“When I went to record the vocal for [I Can’t Forget] I found I couldn’t get the words out of my throat. I couldn’t sing the words because I wasn’t entitled to speak of the emancipation of the spirit.” Leonard Cohen

I Can’t Forget began as a song about the exodus of the Hebrew children from Egypt, which was intended as a metaphor for the freeing of the soul from bondage. When I went to record the vocal for the track, however, I found I couldn’t get the words out of my throat. I couldn’t sing the words because I wasn’t entitled to speak of the emancipation of the spirit. I was at the point of breaking downquotedown2

Leonard Cohen


Interview by Kristine McKenna (L.A. Weekly: May 6, 1988). The Leonard Cohen I Can’t Forget single depicted atop this post is from the private collection of Dominique BOILE.

More About I Can’t Forget: A comprehensive examination of this song can be found at I Can’t Forget By Leonard Cohen: A Dossier.

Leonard Cohen’s Original DeMille Opening Of I Can’t Forget

I was led to the edge of a mighty sea of sorrow / Pursued by the armies of a dark and cruel regime / But the waters parted and my soul crossed over / Out of Egypt, out of Pharaoh’s dream.

Pretty good – it’s DeMille! [laughs]quotedown2

Leonard Cohen


The original opening verse of I Can’t Forget. Read about the evolution of I Can’t Forget at About Those Songs On Leonard Cohen’s Can’t Forget Album: I Can’t Forget

Quotation is from Leonard Cohen’s Nervous Breakthrough by Mark Rowland, Musician, July 1988

“I always felt I invented Dylan” Hear 1988 Leonard Cohen Ritz Concert + Pete Fornatale Interview

“I’ve studied all the theologies and all the philosophies, but cheerfulness keeps breaking through.”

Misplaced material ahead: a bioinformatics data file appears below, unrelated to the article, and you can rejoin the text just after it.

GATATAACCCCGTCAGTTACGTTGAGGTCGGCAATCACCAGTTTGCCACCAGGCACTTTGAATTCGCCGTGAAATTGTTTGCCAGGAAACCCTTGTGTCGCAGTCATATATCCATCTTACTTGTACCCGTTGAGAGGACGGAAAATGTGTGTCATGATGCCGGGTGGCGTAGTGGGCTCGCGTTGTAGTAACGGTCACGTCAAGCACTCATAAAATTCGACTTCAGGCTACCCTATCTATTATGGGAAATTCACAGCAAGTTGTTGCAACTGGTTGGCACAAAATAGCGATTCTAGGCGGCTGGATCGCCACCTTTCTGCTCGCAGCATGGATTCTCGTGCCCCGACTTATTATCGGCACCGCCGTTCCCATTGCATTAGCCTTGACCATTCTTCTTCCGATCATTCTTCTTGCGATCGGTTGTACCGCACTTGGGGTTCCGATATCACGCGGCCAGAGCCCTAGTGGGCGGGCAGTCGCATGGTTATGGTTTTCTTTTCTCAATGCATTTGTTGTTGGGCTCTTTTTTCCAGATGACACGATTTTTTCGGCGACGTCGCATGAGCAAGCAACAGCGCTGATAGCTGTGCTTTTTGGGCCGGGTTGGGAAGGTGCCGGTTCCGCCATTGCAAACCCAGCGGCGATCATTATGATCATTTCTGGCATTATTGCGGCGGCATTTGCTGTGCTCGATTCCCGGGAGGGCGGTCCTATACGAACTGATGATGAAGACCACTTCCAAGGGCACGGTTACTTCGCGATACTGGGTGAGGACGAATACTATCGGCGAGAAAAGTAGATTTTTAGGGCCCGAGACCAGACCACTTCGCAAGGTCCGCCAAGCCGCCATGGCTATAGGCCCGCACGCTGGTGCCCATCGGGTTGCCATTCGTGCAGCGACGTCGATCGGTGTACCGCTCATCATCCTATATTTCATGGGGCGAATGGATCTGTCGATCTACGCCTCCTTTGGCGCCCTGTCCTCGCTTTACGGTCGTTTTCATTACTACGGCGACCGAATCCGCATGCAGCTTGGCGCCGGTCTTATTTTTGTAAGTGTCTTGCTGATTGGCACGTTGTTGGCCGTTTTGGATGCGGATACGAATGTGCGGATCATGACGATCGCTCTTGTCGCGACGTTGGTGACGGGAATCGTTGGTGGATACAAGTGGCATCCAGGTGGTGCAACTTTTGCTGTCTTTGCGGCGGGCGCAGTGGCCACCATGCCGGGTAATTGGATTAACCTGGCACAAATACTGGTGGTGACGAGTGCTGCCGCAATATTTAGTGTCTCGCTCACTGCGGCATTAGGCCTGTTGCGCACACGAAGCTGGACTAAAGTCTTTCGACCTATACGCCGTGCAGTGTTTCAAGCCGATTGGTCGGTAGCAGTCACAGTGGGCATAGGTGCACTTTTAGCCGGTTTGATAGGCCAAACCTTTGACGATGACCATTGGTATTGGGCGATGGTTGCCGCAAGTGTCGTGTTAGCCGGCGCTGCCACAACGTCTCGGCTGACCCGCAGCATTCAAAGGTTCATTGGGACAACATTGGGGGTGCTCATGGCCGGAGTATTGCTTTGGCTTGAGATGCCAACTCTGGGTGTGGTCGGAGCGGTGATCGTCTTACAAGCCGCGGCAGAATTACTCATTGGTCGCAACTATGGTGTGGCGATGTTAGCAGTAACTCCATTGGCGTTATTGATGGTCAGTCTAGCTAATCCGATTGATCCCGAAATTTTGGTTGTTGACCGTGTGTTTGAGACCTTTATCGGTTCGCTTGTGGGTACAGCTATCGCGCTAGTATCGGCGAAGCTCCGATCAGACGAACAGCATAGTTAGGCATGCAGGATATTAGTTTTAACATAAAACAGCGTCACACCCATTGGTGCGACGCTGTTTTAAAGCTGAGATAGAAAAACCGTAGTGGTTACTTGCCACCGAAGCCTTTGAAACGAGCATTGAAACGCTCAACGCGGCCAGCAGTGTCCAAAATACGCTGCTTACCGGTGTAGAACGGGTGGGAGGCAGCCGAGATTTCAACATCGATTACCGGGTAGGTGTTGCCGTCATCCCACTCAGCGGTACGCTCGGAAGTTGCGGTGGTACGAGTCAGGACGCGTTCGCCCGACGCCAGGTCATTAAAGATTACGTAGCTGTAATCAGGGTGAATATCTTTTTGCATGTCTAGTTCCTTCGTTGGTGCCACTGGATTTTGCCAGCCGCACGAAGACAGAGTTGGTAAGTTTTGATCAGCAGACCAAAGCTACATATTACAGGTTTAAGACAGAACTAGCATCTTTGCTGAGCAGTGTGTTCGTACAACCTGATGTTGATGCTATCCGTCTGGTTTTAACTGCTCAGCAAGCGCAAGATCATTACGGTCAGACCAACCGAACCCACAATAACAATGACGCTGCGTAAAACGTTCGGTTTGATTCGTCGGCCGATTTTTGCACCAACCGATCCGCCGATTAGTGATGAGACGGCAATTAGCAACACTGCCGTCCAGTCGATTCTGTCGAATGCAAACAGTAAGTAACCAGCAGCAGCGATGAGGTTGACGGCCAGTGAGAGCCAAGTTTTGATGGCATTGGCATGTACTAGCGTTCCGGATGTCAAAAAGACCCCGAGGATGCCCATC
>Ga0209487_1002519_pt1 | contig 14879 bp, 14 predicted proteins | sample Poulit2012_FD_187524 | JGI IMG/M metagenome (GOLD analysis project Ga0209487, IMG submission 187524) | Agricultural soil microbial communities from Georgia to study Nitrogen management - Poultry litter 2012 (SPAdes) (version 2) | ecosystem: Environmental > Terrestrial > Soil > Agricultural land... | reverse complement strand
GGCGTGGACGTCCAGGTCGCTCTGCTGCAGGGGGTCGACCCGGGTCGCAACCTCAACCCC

This recording includes the July 5, 1988 Leonard Cohen concert at the Ritz in New York and, beginning at 1:39:23, an interview by Pete Fornatale broadcast on Mixed Bag on July 31, 1988 (WNEW FM New York).

Mr. Cohen sang songs that ranged across the breadth of his career, from ”Suzanne” to ”Everybody Knows,” to two versions of his recent song, ”First We Take Manhattan,” in which the fashion world and drugs are held up as symbols of the terminal decay of New York. But the turning point of the evening was Mr. Cohen’s spare voice-and-guitar rendition of ”If It Be Your Will,” one of his two or three finest meditations. A prayer for mercy murmured to the void by a world wearing ”rags of light all dressed to kill,” it received a haunting interpretation in Mr. Cohen’s sepulchral bass-baritone growl.1

The interview includes Leonard Cohen discussing the influence of Bob Dylan and the assistance lent by Judy Collins and Jennifer Warnes, his “cheerfulness keeps breaking through” reference (erroneously attributed to Jonson), his multiple revisions that dramatically changed I Can’t Forget, his first public appearance as a singer, his “If I knew where good songs came from, I go there more often” comment, his religious symbolism and the notion of being punished for sin, the difference between a Ladies’ Man and a Romantic, and saying goodbye.

Update: This video has been removed

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  1. Review/Pop; Leonard Cohen Reflects Darkly On the World by Stephen Holden. New York Times: July 9, 1988 []

Leonard Cohen on Songwriting: “When it’s really personal everybody understands it.”

I don’t think my writing has got personal enough yet. I think it has some way to go before it gets really personal. When it’s really personal everybody understands it. There’s a middle ground which is just unzipping and self-indulgence but when you really tell the truth people immediately perceive that. Like when I wrote the lyrics for ‘I Can’t Forget’, it went through so many transformations to get it really personal. It started off as a kind of hymn and I ended up stuck sitting at this very kitchen table thinking, Where am I really? What can I really tell anyone about anything? So I thought, I’ve got to start from scratch. How am I living this day? What am I doing now? So I wrote, ‘I stumbled out of bed/Got ready for the struggle/I smoked a cigarette/And I tightened up my gut/I said, This can’t be me, must be my double/I can’t forget I don’t remember what.”quotedown2

Leonard Cohen

Leonard Cohen: Porridge? Lozenge? Syringe? Adrian Deevoy, Q, 1991.

I Can’t Forget By Leonard Cohen: A Dossier